Rodrigo de Freitas Silva’s coffee farm in the heart of Brazil is flourishing, even during one of the worst price routs in decades.
Over the past dozen years, the 41-year-old has expanded his growing area to 220 hectares (544 acres) from 12.5 hectares, with yields doubling. His whole farm is mechanized, and 90 percent is irrigated. Most important, even as coffee prices globally trade near the lowest in 13 years, Silva is profitable and expects to increase production with potentially higher yields on more land.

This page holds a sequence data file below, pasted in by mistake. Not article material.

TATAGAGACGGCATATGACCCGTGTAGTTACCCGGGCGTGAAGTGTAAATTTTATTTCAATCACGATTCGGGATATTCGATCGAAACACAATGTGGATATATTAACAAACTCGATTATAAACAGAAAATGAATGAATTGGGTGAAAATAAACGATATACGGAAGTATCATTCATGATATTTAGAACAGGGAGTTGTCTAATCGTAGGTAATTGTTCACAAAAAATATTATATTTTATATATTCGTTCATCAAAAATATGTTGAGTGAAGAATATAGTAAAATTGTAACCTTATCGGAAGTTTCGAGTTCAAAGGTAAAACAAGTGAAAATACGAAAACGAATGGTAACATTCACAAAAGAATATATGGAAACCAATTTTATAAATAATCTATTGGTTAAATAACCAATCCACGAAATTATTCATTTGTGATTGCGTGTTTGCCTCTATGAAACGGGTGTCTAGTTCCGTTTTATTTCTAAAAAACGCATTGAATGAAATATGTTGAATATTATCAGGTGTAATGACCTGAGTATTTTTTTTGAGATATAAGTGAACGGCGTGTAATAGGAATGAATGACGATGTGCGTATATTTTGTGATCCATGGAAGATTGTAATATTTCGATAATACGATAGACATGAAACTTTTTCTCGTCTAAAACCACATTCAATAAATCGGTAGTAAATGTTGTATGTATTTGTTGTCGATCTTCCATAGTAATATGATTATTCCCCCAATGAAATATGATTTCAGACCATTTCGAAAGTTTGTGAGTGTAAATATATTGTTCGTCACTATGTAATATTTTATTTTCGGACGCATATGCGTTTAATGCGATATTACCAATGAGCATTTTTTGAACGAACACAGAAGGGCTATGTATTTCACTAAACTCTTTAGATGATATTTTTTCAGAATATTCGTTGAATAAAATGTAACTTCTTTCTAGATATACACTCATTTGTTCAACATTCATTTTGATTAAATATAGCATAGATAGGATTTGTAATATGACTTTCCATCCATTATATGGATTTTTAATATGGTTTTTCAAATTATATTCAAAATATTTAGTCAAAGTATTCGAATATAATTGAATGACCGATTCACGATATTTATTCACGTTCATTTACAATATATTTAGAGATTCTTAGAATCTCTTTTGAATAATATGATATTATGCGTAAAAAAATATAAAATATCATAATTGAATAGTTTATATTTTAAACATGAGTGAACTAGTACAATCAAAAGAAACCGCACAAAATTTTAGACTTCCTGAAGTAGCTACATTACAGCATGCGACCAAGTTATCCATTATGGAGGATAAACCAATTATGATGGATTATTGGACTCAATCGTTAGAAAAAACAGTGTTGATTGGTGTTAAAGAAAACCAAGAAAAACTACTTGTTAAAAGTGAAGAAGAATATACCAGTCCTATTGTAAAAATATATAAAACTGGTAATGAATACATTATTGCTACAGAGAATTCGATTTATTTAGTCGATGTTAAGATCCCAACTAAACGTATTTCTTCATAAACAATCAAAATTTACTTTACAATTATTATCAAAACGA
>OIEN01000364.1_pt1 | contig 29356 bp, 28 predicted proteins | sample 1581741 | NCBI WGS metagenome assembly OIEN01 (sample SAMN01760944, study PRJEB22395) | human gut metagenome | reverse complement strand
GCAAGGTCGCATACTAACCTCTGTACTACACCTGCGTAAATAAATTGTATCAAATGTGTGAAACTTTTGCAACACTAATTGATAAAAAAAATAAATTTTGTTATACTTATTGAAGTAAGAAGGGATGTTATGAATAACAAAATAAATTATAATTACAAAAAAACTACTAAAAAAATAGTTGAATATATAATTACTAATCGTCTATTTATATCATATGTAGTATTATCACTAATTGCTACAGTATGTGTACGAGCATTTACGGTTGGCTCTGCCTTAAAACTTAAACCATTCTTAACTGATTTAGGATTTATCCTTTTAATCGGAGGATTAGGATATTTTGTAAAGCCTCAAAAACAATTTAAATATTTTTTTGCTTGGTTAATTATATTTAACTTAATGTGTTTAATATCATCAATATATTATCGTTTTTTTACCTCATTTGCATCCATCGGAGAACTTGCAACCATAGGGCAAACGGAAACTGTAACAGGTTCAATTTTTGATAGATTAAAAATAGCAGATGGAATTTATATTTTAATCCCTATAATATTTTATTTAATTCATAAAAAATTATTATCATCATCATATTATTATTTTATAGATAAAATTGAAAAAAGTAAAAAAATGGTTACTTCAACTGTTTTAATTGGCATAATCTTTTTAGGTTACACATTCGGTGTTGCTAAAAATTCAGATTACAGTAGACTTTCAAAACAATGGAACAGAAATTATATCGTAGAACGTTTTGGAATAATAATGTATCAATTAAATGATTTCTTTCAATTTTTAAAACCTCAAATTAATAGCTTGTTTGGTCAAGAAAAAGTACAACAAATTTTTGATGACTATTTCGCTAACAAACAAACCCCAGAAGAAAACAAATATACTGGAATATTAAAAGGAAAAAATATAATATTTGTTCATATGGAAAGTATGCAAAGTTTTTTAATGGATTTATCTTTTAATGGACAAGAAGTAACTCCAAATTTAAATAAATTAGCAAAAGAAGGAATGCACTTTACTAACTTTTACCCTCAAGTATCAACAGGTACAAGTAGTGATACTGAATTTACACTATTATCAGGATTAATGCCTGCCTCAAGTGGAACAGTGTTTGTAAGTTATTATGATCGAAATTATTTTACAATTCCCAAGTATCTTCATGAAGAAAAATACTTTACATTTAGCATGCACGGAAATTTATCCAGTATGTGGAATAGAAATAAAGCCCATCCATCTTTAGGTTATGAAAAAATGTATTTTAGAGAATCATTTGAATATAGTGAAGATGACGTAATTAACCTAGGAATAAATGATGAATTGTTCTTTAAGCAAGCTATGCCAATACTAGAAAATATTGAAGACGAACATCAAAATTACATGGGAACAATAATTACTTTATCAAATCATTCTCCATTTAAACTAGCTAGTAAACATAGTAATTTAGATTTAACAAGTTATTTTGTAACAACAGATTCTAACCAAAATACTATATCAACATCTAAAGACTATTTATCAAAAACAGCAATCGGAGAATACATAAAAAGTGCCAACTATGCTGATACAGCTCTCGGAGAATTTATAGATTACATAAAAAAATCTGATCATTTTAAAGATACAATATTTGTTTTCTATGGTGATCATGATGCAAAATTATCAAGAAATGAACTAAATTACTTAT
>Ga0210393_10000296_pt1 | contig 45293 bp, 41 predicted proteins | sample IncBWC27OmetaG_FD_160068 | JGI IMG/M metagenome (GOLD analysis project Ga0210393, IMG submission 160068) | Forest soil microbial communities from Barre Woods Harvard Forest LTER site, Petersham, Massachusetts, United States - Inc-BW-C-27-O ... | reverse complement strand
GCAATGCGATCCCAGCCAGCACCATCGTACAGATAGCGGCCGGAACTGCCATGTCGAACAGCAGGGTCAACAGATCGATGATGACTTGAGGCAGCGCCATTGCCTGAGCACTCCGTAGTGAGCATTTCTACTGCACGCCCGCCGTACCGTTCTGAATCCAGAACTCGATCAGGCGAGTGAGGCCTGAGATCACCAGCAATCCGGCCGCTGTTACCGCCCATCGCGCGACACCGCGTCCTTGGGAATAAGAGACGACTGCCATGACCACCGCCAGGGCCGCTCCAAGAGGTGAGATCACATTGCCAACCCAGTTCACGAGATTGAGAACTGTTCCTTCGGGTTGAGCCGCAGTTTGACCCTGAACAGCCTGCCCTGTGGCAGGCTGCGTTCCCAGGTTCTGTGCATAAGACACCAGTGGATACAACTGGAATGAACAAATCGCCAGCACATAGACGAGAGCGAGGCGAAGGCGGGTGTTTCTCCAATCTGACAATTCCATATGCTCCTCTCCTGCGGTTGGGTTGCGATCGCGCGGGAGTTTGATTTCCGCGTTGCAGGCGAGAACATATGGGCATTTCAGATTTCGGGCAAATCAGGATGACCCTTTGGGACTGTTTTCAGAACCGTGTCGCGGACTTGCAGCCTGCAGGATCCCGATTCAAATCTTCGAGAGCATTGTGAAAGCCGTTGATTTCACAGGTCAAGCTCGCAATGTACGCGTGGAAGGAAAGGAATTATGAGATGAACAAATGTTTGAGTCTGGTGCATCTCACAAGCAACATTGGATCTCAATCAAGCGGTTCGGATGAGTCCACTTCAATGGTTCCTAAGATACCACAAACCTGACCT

“I still have room to triple my coffee-planted area, only considering the farms I already have,” Silva said, while showing a space that will hold a lab to classify coffee on his farm in Jeriquara municipality in Sao Paulo state.
Brazil’s coffee boom is posing huge challenges for coffee farmers in various corners of the world. Many growers, from Nicaragua to Tanzania, produce fewer bags of beans from each hectare, pay higher fertilizer and labor costs, and export at currency rates that aren’t as favorable as that of the Brazilian real. The depreciation of the real has given its exporters more of their local currency for every dollar of coffee shipped overseas, an incentive to grow more.